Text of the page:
One thing we hear often is that the General Assembly needs to work on "real issues," such as job creation, and stop "wasting time" on social issues; that Virginia's lawmakers must focus on their most important job — the budget. If so, then why are the same Senate liberals who say the legislative session's focus should be on the economy, blocking adoption of a budget? They aren't even willing to pass a Senate budget as a means to get to a conference committee with the House and work out differences. Twice, they've blocked a budget bill from advancing. Since the Constitution of Virginia requires 21 senators' approval to pass a budget, Lt. Governor Bill Bolling cannot break a tie. In fact, it doesn't even need to get to 20-20, as long as there are not more than 20 "yeas" as was the case on the 20-19 vote that none-the-less sank the Senate budget a couple of weeks ago. The missing vote was that of freshman Senator Barbara Favola (D-31, Arlington), who skipped the proceedings to do an interview on MSNBC about (drum roll, please) social issues! Was she doing the people's business or "wasting time"?

So, who's obstructing resolution of the "real issues"? Who's "wasting time"? The day each chamber presents its budget the chambers entertain floor amendments before the final up-or-down vote. There are dozens of floor amendments, each with the requisite questions of the patron, debate, parliamentary inquiry and vote. The Republican controlled Senate accepted almost all (if not all) of the Democrat sponsored amendments, a process that took considerable time and lasted late into the afternoon, delaying committee hearings into the evening. After all that work and all those accepted budget amendments, Senate Democrats still blocked passage of the budget. What was the purpose of offering all the amendments if they were still going to block the budget? Sounds like a "waste of time" that lasted a lot longer than any debate on a "social issue."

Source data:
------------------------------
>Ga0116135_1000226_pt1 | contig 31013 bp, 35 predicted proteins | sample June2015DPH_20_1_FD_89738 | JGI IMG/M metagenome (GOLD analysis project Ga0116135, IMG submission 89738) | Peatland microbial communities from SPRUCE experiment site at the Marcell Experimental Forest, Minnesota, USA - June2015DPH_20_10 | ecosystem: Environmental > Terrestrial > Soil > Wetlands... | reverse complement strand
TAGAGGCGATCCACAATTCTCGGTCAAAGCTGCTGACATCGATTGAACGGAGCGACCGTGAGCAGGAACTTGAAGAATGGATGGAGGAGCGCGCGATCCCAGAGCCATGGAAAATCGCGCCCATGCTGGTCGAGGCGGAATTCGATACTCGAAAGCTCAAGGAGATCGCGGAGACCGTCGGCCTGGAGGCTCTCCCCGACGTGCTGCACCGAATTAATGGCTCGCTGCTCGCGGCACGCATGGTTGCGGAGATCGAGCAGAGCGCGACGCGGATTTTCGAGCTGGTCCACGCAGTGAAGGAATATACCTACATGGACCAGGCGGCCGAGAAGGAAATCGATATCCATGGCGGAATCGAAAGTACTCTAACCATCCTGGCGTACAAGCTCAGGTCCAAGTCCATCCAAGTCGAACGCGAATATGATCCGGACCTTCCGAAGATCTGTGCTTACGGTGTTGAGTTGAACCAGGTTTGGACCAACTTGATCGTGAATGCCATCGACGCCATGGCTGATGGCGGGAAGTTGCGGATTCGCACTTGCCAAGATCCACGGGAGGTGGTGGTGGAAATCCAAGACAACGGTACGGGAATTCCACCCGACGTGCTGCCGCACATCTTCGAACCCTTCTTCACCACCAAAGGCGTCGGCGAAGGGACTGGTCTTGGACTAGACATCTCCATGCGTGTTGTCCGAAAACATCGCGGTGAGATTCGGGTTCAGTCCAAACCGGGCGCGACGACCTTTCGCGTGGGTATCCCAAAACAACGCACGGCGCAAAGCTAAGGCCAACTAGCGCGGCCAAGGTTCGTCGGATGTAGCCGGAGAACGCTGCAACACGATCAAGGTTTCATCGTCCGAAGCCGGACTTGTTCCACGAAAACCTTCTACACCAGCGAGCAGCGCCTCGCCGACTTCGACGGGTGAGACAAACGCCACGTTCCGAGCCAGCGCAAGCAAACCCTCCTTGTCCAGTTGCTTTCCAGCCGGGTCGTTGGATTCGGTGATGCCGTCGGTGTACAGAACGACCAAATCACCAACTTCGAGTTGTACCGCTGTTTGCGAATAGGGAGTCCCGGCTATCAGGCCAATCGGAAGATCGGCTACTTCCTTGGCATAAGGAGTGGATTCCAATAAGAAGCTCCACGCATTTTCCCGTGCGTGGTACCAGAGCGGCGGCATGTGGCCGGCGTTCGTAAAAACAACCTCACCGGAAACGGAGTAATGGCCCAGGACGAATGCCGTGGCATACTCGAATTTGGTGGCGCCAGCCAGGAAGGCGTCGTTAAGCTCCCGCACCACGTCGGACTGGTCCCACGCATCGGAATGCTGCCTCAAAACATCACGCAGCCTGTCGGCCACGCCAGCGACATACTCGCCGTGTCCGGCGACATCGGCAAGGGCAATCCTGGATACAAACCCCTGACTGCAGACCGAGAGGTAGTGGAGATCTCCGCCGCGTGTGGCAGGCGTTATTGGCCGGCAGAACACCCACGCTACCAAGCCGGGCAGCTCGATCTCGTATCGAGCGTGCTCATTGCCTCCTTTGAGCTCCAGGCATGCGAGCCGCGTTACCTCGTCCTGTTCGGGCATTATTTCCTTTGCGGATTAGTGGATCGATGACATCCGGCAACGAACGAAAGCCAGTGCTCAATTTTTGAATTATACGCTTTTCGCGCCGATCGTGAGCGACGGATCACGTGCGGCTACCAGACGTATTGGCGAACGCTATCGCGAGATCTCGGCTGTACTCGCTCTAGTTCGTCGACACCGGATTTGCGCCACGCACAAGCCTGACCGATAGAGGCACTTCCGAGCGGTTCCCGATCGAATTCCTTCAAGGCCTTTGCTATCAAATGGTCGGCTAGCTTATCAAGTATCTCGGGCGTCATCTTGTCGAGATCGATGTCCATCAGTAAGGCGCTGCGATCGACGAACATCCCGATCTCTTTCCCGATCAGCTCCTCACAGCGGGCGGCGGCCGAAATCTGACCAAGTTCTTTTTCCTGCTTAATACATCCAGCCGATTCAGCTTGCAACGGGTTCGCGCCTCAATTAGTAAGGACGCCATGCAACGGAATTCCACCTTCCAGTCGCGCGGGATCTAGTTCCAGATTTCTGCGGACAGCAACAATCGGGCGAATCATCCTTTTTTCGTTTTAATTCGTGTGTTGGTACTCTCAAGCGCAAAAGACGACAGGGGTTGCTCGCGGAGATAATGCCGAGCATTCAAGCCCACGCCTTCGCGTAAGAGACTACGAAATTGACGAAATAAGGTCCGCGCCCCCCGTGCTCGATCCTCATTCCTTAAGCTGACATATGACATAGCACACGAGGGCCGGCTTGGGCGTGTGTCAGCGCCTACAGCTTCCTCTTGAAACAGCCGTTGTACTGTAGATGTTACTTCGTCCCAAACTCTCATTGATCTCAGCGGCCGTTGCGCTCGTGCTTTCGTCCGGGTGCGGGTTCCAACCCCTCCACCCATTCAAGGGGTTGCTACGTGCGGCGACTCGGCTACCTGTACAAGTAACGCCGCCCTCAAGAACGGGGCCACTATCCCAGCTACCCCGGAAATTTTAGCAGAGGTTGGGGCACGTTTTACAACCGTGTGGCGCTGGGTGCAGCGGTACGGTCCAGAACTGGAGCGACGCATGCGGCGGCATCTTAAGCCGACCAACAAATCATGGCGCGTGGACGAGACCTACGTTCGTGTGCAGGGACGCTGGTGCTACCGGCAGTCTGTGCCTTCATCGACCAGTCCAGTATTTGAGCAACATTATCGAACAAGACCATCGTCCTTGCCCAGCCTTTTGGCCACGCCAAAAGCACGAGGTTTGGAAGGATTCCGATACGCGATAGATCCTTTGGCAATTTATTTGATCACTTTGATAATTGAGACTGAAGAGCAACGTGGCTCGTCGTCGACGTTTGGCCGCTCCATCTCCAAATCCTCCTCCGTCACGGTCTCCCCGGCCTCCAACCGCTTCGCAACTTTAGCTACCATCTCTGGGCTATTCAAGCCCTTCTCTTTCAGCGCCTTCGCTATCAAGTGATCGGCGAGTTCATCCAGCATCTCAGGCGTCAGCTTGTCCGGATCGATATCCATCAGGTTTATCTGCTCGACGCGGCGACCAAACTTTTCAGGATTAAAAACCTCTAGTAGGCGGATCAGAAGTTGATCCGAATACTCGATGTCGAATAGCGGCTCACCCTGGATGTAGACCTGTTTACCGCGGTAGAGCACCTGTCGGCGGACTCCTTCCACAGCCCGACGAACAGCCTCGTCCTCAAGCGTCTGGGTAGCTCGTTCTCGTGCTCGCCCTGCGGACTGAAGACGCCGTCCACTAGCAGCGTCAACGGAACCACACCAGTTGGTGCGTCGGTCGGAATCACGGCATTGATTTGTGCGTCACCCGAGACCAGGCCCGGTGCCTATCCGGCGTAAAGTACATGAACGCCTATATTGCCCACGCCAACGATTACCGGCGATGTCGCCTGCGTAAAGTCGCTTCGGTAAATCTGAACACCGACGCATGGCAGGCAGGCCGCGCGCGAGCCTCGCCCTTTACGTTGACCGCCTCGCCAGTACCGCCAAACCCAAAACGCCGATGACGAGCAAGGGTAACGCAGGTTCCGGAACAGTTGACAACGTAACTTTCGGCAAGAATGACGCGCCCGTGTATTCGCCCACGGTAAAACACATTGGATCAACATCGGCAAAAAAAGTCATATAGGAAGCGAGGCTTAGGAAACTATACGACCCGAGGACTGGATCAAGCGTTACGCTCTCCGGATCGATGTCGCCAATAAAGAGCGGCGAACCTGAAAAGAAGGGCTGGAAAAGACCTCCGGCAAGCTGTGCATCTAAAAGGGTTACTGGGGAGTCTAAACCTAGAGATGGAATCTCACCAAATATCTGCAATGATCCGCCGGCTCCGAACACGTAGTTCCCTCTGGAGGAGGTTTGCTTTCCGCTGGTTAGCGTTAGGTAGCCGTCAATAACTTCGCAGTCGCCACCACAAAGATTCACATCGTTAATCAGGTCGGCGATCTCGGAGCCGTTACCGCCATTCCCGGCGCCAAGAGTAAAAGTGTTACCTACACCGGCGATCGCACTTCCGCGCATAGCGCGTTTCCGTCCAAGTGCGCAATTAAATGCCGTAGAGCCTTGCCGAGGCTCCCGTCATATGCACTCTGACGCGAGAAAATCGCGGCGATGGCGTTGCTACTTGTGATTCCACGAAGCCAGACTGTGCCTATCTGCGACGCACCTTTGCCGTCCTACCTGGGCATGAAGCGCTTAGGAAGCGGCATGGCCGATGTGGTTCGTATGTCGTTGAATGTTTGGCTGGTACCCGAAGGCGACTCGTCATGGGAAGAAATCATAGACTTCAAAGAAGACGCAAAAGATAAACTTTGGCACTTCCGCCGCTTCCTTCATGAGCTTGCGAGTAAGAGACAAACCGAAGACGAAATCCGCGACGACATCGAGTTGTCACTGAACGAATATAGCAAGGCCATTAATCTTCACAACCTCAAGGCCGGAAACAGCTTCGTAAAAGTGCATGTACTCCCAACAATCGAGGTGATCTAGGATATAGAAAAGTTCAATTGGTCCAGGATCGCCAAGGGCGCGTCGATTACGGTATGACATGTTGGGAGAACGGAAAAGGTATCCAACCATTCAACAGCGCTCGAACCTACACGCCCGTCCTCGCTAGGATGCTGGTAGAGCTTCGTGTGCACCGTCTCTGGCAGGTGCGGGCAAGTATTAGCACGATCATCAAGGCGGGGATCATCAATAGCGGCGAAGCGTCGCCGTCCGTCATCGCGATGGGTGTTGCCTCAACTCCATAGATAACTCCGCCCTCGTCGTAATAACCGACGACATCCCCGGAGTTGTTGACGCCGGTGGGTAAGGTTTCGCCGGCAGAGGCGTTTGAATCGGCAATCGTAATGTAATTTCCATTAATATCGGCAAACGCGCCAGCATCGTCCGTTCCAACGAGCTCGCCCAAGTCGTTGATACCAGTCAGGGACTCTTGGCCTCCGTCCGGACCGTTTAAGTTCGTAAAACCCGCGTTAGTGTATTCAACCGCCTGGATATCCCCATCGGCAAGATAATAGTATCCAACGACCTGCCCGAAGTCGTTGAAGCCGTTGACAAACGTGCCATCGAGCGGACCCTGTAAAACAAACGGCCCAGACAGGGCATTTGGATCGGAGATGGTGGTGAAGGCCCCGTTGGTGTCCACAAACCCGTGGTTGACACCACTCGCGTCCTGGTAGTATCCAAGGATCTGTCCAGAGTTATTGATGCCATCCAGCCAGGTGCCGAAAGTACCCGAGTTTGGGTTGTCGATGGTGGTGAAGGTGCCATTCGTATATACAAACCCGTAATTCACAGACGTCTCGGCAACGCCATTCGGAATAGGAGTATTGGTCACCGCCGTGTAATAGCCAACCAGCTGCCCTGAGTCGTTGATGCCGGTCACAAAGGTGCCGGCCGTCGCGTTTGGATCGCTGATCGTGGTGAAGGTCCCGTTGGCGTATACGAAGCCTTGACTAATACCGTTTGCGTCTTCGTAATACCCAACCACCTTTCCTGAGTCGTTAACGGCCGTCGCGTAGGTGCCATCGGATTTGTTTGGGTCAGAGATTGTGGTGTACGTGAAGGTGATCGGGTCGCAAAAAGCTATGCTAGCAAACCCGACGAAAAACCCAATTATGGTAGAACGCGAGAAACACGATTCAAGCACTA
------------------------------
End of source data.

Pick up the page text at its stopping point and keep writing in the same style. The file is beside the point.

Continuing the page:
Days later, Senate Democrats, voting as a bloc of 20, put the kibosh on the House budget, even though it had come over with bipartisan support. Apparently, there were no interviews with left wing media that day. But they also had no interest in working (key word) to amend it to their satisfaction. If it's not about interviews or grandstanding, it's not worth their time. Who is obstructing the resolution of the "real issues"? Who is "wasting time"? And over what?

First it was about budget cuts, but all knew, including every editorial page in the commonwealth, that it was about committee assignments and power, a power they lost in the election despite favorably redrawn districts. Then the already thin veil had a wardrobe malfunction when Senate Minority Leader Dick Saslaw (D-35, Springfield) said it was all about parity on the Education and Health Committee (see Bearing Drift).

(Education and Health is where all pro-life issues are referred to in the Senate. Senator Saslaw, who is known for his bombast, two years ago in that committee ridiculed a large bipartisan vote on a House pro-life bill, saying delegates told him they only voted for it because they knew "we'd kill it over here," which no one believed and was an astonishing impugning of motives of fellow legislators. This year, knowing those bills would pass the Senate, these same delegates still voted for pro-life bills.)

Now, according to Senator Charles Colgan (D-29, Prince William) in a floor speech today, it's all about raising taxes. (Lose an election, raise voters' taxes? Sounds like retribution rather than "working" to help struggling families in a tough economy.)

Whether it's sour grapes or wanting to inflict pain on Virginia taxpayers, Senate Democrats, for once candidly speaking, have cornered themselves into not-very-enviable positions. Who wants to run on that platform?

We are two days away from session's end. Senate liberals still have not agreed to help pass a budget. By their own words, approving one is the most important job they have, especially in a challenging economy. Despite the eight weeks they've had to sort out differences, they continue to play games over the power they lost in November. We face deadlines for local governments to fund schools, police and fire fighters; to build or repave roads; for state agencies to continue vital services; for economic development incentives to be put into place; for healthcare — all the essential tools to maintain Virginia's place as the best managed state and best state for business.

So, we ask again: Who is obstructing work on the "real issues"? Who is "wasting time"?